Tuesday, December 11, 2007

The Wire Season 4

by guest reviewer Schoolgal

When a TV show isn't afraid to show the reality of teaching, it gets my attention. A sub-plot of season four deals with a former Baltimore cop who becomes fast-tracked as a Junior High School math teacher in an inner-city school. The administration welcomes the fact he was a former cop and hires him right on the spot. Despite his background, he cannot control his class.

Along comes another character... an academic with a grant under his belt. He and his team are given permission to pull the most disruptive students, or "corner kids" out of classes and put them in a controlled environment. The result--the cop is finally able to teach. He is able to motivate his students as well as conduct workshop style lessons--that is until the whole school must put teaching on hold to prep their students for the upcoming assessments. Sound familiar?

Although he worked hard with his students, they score what is the equivalent of 1s and 2s. This teacher did everything right, but still his students could not pass. Why? The series delves into the home and street lives of these students. Those forces (drugs, poverty, abuse and of course crime) outweigh any progress he can make.

The "controlled class" does not follow any curriculum. Instead, the facilitators' objective is to socialize the students so they can function in the real world. Unfortunately the superintendent, who only wants to see immediate results, puts an end to the experiment. Now these students must also follow the test prep schedule. The superintendent fails to see this experiment as "valid teaching" because to her, test results are more important.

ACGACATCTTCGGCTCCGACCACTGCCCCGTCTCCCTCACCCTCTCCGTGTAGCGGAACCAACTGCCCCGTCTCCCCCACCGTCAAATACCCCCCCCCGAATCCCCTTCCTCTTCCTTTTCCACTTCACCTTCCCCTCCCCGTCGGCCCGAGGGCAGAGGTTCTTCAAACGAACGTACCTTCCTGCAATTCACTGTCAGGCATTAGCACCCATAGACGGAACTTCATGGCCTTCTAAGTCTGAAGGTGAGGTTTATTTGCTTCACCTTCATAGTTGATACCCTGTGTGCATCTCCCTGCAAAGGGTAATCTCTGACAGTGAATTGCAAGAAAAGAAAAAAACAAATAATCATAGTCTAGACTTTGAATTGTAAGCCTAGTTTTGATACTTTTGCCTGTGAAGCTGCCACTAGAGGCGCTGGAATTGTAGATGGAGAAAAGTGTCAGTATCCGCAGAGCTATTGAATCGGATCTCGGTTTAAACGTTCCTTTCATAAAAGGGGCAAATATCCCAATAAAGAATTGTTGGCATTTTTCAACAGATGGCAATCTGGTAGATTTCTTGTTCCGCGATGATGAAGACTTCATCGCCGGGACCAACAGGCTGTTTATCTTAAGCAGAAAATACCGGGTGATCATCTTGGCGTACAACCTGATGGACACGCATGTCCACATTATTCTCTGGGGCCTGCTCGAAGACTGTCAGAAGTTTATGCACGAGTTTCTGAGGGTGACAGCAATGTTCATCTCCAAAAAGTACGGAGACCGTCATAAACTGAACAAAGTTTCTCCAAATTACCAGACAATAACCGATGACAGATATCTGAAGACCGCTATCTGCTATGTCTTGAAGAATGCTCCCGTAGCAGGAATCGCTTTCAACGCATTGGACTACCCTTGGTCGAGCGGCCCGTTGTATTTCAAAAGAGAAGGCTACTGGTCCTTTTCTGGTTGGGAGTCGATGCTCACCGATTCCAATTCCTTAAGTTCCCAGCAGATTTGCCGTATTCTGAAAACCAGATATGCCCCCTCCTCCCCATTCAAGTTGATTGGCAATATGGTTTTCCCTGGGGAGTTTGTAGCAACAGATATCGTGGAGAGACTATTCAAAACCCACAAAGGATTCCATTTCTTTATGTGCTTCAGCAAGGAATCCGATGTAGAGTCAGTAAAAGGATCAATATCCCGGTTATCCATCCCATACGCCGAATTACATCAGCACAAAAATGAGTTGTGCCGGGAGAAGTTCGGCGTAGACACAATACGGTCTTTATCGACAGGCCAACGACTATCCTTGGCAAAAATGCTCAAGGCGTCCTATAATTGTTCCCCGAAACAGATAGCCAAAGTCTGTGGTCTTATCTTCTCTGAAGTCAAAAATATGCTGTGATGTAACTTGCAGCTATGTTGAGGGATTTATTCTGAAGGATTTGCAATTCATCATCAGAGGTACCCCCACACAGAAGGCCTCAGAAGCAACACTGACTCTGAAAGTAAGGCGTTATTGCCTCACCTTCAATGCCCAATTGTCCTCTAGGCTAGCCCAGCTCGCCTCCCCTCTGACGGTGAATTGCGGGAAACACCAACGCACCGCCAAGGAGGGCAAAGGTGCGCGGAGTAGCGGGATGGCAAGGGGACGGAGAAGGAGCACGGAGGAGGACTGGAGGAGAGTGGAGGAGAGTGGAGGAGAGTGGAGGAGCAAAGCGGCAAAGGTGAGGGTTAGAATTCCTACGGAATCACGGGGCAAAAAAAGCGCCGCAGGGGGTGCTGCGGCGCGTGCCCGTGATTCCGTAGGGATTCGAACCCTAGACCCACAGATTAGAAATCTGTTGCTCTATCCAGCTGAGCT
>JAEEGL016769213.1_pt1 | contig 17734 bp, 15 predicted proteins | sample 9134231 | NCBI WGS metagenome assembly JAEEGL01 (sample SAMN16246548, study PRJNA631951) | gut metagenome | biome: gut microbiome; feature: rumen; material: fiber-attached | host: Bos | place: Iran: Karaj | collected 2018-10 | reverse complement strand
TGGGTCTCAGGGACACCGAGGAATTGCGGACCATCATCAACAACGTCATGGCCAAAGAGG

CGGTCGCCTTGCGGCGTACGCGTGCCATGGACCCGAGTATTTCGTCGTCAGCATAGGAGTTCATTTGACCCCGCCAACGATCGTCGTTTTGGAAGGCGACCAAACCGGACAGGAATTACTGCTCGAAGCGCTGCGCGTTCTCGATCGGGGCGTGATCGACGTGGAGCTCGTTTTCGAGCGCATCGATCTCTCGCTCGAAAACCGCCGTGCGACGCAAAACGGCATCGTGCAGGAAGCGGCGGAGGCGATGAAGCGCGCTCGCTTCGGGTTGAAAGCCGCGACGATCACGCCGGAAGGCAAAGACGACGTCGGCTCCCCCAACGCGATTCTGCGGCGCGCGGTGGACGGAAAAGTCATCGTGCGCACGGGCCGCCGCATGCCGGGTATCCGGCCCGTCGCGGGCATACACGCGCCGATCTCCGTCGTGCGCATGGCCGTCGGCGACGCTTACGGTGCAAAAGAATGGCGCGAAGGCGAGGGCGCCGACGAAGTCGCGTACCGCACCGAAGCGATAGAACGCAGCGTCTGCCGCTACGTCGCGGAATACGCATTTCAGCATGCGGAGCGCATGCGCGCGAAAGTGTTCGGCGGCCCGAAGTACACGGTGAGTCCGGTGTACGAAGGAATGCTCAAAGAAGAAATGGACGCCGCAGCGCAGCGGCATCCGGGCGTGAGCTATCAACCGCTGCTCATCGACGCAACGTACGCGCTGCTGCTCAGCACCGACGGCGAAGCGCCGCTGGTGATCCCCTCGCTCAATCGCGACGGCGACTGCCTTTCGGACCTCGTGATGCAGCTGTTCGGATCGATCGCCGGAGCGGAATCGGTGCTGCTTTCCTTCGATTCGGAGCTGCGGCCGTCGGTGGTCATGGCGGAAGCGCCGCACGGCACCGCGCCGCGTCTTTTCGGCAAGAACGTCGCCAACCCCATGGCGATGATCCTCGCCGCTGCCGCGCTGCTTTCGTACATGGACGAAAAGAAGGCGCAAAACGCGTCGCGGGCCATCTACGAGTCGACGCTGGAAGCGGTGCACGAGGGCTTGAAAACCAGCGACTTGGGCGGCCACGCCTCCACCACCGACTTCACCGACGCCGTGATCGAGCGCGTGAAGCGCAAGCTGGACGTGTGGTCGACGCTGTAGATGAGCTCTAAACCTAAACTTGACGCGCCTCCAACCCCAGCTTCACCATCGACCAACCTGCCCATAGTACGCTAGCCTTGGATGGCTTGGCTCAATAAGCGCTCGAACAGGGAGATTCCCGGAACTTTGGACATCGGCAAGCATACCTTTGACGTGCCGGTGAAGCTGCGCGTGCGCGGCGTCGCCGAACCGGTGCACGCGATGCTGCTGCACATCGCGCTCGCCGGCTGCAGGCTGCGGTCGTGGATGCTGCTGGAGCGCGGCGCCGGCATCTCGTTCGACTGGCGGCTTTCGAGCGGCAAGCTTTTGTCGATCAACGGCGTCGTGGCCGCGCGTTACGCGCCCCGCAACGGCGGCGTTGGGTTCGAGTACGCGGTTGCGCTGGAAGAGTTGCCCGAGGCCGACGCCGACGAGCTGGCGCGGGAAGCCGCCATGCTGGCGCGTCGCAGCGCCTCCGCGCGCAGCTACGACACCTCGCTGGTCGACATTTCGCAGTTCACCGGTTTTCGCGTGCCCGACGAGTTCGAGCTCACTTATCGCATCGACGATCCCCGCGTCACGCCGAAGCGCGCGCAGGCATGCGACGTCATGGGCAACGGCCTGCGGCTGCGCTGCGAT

After the final episode, I watched the DVD's bonus features. The show's creator was both a former cop and teacher. The producers as well as the actors and some Baltimore politicians examine what is wrong with the education system. And guess what? They were all pro-teacher. They didn't place the blame for failure exclusively on the teachers. They expressed respect and gratitude for a very difficult job under difficult circumstances.

My question is, why close so many NYC schools and displace all those teachers? If the system needs revamping, include those teachers in the process. Not everything should be about scores. The overall development of the child should be our first objective.

It's sad when a TV drama understands the needs of teachers and students more than our own mayor and union president.
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